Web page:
Monthly Archives: July 2016

Lao Tsu Lines

HHN blue sky

The following one-liners were inspired by Gia-Fu Feng and Jane English, Tao Te Ching, 1972c. The book is beautifully calligraphed and illustrated with English’s black-and-white nature photographs. The numbers in parentheses are the chapter numbers from the Tao Te Ching.

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The Tao that can be told is not the eternal Tao.   (1)

The Tao is an empty vessel; it is used, but never filled.   (4)

2015-05-110The highest good is like water.   (8)

Returning to the source is stillness, which is the way of nature.   (16)

The way of nature is unchanging.   (16)

Yield and overcome; bend and be straight; empty and be full.   (22)     DSCN2581

The Tao is forever undefined.   (32)

To die but not to perish is to be eternally present.   (33)

It does not show greatness, and is therefore truly great.   (34)

Tao abides in non-action, yet nothing is left undone.   (37)

Being is born of non-being.   (40)

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Togariyama 尖山 Pyramid Mountain

Toyama MapThis is one of a series of posts about pyramid mountains. Pyramid mountains are man-made mountains, or human-modified natural mountains. They have been modified or created for the purposes of benefit to human society and/or ritual reasons. They usually have flat tops for the holding of rituals and may have directional alignments with other sacred places or with seasonal solar sunrises and sunsets.

Togariyama.  尖山 ‘Togari’ means pointed. Togari is popularly pronounced Tongari. This mountain is in Toyama-ken. It has a steeply triangular profile but it has a flat top. We got to its foot and parked the car at the beginning of the trail. The mountain can be climbed in an hour, but we did not have the time for that.

Torii Rei, in his kami-gami book page 123, shows this map centered on Togariyama. The map says that the grave of Ninigi no Mikoto is here. Flowing into Toyama Bay is the Jinsu River from Gifu-ken. To its east is the Joganji River which flows near Togariyama.

Due east of Tongariyama is the very sacred Tateyama. It lies near the Nagano-ken border. Oyama Jinja is the shrine that venerates Tateyama. There are three shrine locations: the honsha at the peak, one shrine midway down, and a third shrine on the plains. It was the last which we stopped at to pay our respects to both mountains. Although this shrine is modest and charming, this site has been favored with visits from imperial personages over the centuries.

togariyamaHere is a photo of Tongariyama from http://web-fron.sakura.ne.jp/p/toyama/togariyama/index.html. The other photo is Mt. Tateyama (from a postcard).   Tateyama_0004

This post is related to the pyramid mountains listed at Iwaya-Iwakage,

Hida Koku 6. Jomon Pyramids and Rituals

 

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Ashiya Iron and Tatara Smelting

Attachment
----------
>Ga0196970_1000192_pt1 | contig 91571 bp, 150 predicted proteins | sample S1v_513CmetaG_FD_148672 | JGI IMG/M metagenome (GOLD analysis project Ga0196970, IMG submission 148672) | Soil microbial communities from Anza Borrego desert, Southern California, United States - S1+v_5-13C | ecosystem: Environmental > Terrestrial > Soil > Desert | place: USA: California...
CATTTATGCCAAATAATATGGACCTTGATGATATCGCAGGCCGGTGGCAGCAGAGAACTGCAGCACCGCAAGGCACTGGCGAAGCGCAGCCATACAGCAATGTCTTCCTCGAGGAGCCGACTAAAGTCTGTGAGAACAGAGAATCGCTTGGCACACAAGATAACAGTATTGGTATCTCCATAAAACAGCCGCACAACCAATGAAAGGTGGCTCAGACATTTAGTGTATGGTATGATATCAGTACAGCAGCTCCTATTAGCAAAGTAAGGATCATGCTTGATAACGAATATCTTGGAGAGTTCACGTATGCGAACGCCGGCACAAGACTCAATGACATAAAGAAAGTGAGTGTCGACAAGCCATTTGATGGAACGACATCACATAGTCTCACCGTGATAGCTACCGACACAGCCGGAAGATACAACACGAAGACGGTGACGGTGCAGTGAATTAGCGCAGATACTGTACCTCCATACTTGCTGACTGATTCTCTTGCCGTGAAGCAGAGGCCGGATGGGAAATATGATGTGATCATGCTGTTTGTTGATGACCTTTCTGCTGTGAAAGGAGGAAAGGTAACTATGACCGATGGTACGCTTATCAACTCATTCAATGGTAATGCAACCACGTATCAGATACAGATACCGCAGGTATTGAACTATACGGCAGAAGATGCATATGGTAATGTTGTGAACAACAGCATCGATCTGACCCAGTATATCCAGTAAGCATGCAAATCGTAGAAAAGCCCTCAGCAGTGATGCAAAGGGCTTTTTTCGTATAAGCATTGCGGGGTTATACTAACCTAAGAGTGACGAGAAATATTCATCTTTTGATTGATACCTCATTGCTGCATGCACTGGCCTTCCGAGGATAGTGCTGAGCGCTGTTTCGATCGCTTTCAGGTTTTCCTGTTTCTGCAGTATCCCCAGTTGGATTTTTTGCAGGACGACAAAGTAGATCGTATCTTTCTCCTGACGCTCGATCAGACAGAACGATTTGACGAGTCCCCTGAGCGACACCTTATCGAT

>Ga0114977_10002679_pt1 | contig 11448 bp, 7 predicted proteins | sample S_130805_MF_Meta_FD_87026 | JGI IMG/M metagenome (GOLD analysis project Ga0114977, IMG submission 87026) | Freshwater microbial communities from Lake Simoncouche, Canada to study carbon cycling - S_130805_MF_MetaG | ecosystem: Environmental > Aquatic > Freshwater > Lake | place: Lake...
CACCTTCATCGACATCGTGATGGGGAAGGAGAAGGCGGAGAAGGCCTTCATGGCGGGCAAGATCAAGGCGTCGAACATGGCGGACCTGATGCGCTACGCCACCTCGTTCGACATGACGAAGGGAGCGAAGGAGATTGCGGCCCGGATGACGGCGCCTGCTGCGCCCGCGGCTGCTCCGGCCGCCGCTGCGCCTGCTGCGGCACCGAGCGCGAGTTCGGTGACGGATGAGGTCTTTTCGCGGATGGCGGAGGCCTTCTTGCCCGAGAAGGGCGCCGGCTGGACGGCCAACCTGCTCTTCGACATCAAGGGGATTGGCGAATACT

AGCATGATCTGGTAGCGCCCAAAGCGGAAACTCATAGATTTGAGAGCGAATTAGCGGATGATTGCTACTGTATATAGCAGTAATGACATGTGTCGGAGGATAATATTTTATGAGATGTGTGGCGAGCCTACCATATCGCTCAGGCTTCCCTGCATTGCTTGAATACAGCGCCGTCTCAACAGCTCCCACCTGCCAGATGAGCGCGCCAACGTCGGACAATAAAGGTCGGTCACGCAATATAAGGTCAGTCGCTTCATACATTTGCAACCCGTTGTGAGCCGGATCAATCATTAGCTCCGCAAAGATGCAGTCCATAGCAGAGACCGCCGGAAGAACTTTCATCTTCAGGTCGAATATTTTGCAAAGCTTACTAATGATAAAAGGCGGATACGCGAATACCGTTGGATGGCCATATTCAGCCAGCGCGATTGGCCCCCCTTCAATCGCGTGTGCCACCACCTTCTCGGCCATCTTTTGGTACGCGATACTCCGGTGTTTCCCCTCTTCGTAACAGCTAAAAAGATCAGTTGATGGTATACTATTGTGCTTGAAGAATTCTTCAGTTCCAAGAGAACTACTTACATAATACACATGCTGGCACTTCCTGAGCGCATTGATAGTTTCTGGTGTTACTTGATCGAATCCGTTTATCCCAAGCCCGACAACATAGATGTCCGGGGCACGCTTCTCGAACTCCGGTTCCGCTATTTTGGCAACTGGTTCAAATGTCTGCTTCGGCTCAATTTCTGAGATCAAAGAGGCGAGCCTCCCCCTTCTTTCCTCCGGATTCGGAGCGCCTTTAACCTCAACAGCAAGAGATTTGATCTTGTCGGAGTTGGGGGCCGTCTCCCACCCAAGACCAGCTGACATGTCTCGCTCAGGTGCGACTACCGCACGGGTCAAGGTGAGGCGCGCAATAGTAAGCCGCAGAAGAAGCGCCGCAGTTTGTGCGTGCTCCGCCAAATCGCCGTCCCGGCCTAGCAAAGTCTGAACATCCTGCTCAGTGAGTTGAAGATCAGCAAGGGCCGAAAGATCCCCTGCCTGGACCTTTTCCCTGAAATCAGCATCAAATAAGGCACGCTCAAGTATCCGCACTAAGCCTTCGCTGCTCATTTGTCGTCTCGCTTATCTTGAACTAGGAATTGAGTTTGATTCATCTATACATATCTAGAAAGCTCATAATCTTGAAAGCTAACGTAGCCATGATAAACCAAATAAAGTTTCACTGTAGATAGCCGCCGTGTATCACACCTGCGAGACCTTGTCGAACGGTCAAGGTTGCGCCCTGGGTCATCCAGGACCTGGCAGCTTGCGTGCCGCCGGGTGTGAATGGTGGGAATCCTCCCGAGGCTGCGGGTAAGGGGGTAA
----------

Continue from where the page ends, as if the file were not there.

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Narasaki and the Metal Teapot

Narasaki Kougetsu, the “discoverer” of the Katakamuna documents had been stationed in Manchuria during World War II.  He had an opportunity to visit a Taoist temple. The monk made tea by boiling the water with just a few leaves for the fire. Narasaki was astounded – how could the water boil so fast? He asked to purchase the teapot but the monk declined saying, “You can buy it in Japan.”

In the mountains of Rokkosan after the war, the hunter Hiratoji told Narasaki that the Ashiya tribe lost a war with its enemies and went to Kyushu. At Touga-kawa-kako, the end of the Touga River, there is a town called Ashiya. In Kyushu, there is a chagama teapot called Ashiya-kama. Could it be similar to the monk’s teapot?

In Fukuoka city, island of Kyushu, there is a tourist attraction called Ashiya-gama no Sato, Ashiya teapot village. Photo and quote from  http://www.welcomekyushu.com/event/?mode=detail&id=9999901004478&isSpot=1&isEvent=

The town of Ashiya earned national prominence as a maker of iron tea kettles for Japanese tea ceremonies, or “kama”, in the Muromachi Era (mid-14th century – late 16th century). Now, casters at Ashiyagama no Sato Village are hard at work trying to restore the production of such kettles in their studios.

Ashiya Iron

We turn our attention to learning more about the special iron in the teapot of the monk. In Iwate-ken, some people have in their possession what they call mochi-tetsu or bei-tetsu, meaning iron shaped like a ball of mochi rice cake. The early 20th century occult researcher Sakai Katsutoki went to see them. In more recent times, priest Omiya Shirou who is an author of many books about Old Shinto went and actually obtained a few stones. These are highly pure magnetic iron. They are colored red or black. Sometimes they would lose and regain their magnetism. Could they be the meteorite called hihi-iro-kane in the Takenouchi Documents?